Editorial

Green Party serves as necessary option within Syracuse’s predictable political arena

The rise of the Green Party is a welcomed change to the political landscape of Syracuse.

In the past decade, the party has seen increased popularity in the city. In 1993, Green Party member Howie Hawkins received only 3 percent of the vote in the election for Syracuse common councilor. In 2011, he received 48 percent.

Today, the Green Party serves as a necessary alternative within a fractured political system.

Many voters have become frustrated by the Democratic and Republican parties, which are deeply entrenched in partisanship. The two parties have become so headstrong in their beliefs that they have refused to compromise. This recently led to a period of inefficiency with the government shutdown.

This growing polarization between parties in today’s political arena has forced some young people to seek another voting option instead of the traditional two-party standard. This may be for the best.

Because the two parties struggle to work together, some voters could become attracted to the Green Party and its underdog status. The party rejects the normal mold of politics.

Many see this party as reflective of what its constituency is looking for. This is particularly evident in Syracuse, a working class, liberal city. Young members of this demographic support the Green Party because of its progressive ideas, such as resisting influence from big business.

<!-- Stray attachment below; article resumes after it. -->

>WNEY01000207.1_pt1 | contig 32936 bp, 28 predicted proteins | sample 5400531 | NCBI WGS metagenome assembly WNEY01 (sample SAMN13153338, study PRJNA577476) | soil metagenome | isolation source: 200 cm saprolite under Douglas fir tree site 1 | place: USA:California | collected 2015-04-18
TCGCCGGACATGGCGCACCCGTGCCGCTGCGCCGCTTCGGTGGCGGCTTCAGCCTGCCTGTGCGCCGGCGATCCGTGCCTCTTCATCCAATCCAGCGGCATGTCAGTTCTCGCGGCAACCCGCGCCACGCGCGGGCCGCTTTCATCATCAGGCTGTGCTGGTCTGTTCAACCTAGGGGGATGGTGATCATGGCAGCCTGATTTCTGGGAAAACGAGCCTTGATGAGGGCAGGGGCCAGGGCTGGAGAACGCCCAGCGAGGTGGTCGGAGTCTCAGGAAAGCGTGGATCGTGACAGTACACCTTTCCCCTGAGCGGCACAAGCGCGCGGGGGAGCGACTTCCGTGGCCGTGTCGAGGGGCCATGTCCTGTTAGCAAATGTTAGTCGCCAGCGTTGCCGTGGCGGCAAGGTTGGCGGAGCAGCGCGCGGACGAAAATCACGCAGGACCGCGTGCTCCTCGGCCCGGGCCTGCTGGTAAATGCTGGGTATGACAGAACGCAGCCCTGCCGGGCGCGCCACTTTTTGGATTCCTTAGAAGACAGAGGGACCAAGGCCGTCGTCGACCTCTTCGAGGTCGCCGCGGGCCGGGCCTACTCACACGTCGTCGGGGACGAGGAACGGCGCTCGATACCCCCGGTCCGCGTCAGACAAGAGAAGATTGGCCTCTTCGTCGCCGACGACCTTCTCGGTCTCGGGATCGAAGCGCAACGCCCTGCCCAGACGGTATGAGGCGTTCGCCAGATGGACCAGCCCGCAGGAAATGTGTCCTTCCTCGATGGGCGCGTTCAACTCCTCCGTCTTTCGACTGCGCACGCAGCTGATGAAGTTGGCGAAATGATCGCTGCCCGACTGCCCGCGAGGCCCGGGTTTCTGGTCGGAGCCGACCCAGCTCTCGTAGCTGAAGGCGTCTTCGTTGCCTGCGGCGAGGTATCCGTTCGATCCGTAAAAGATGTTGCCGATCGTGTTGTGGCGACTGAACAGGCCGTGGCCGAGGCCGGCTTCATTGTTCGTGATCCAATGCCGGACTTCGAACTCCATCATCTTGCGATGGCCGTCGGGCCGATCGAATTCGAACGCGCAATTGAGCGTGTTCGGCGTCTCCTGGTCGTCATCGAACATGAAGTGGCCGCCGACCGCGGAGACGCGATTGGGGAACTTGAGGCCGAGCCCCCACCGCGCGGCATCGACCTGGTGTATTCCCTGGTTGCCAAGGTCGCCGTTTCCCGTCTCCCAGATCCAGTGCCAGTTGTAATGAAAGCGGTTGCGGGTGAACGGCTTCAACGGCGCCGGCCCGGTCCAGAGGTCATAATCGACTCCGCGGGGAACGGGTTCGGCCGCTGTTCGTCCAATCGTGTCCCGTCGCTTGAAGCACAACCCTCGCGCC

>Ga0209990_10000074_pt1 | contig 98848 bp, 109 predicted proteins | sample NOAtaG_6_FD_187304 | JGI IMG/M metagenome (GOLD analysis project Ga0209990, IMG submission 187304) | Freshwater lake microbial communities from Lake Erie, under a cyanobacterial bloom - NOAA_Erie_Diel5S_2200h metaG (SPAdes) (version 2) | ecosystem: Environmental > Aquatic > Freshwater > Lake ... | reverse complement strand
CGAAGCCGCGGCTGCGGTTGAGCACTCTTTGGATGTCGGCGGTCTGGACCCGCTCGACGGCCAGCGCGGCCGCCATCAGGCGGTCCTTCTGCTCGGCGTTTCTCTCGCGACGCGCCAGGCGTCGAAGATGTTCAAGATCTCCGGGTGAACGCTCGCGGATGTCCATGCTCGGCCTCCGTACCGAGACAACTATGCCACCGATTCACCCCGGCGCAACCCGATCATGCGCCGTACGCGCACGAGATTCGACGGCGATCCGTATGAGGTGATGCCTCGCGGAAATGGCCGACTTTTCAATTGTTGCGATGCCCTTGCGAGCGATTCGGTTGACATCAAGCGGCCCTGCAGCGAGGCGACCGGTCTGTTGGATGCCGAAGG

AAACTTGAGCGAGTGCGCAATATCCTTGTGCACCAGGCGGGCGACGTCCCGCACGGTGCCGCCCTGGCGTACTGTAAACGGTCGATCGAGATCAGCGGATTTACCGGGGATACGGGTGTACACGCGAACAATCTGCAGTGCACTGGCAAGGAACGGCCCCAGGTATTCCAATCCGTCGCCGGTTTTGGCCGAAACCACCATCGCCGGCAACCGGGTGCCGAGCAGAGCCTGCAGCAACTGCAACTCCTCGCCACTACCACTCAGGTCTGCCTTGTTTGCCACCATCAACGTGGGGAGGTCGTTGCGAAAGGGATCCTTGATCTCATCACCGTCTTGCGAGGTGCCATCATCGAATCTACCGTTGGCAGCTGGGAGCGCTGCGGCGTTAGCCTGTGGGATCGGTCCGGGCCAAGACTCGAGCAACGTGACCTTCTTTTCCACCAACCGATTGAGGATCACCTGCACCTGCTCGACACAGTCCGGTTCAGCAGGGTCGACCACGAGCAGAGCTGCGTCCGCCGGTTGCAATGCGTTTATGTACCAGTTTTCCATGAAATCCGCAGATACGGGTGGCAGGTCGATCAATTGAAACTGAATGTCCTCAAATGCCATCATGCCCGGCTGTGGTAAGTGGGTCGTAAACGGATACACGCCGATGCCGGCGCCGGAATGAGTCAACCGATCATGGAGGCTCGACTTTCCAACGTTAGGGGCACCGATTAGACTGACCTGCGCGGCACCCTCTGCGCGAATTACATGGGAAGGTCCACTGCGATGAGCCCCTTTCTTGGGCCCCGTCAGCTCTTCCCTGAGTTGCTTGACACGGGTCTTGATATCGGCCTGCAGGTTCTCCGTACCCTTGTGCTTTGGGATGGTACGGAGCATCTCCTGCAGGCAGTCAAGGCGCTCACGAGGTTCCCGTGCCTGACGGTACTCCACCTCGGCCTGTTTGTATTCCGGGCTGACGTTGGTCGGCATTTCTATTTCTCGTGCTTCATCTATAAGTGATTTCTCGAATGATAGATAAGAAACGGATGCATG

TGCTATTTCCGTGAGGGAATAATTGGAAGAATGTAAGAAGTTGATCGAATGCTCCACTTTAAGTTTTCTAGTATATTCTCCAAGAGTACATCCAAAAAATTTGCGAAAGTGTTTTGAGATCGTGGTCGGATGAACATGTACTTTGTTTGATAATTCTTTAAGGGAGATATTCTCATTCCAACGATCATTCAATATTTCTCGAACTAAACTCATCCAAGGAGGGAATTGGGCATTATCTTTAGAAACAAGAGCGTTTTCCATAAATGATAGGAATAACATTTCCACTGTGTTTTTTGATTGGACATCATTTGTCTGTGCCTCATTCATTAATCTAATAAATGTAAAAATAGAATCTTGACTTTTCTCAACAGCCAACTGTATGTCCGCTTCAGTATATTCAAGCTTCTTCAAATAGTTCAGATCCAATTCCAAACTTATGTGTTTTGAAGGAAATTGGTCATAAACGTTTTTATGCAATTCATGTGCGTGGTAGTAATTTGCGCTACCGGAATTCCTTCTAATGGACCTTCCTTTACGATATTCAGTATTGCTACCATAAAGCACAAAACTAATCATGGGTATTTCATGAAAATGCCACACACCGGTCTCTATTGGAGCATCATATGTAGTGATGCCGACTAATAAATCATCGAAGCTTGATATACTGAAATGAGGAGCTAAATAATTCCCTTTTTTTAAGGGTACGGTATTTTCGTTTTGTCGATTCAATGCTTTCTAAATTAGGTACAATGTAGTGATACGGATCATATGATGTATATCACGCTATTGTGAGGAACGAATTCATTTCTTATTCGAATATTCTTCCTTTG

The Green Party also fills the void in the traditional two-party system left by the Republican Party, which lacks a strong presence in Syracuse.

Although some of the party’s platform can be viewed as extremely liberal, the concepts are straightforward and easy for many to support, such as nonviolence and sustainability.

However, the Green Party is also held back from becoming a leading political party in Syracuse because of these left-leaning ideas. A negative stigma surrounds the party because its staunchly liberal ideals are often misunderstood. Some individuals do not endorse the party because they question its potential to implement change.

Although it does not have the potential to steal support for the Democratic Party, the Greens’ recent popularity proves that people want more than predictable politics. They want options, and in today’s divided political system, options are more important than some might think.

  • BrianDempsey

    A Presidential Democracy lends itself to a two party system. The only thing the Green Party does is help the Republican Party

  • Richard Winger

    Vermont has a strong third party, the Progressive Party. It always elects six to eight members of the legislature. Also it elected the Mayor of the city’s most populous city, Burlington, several times. Yet the existence and the success of the Progressive Party does not injure the Vermont Democratic Party, which is quite successful relative to the Vermont Republican Party.

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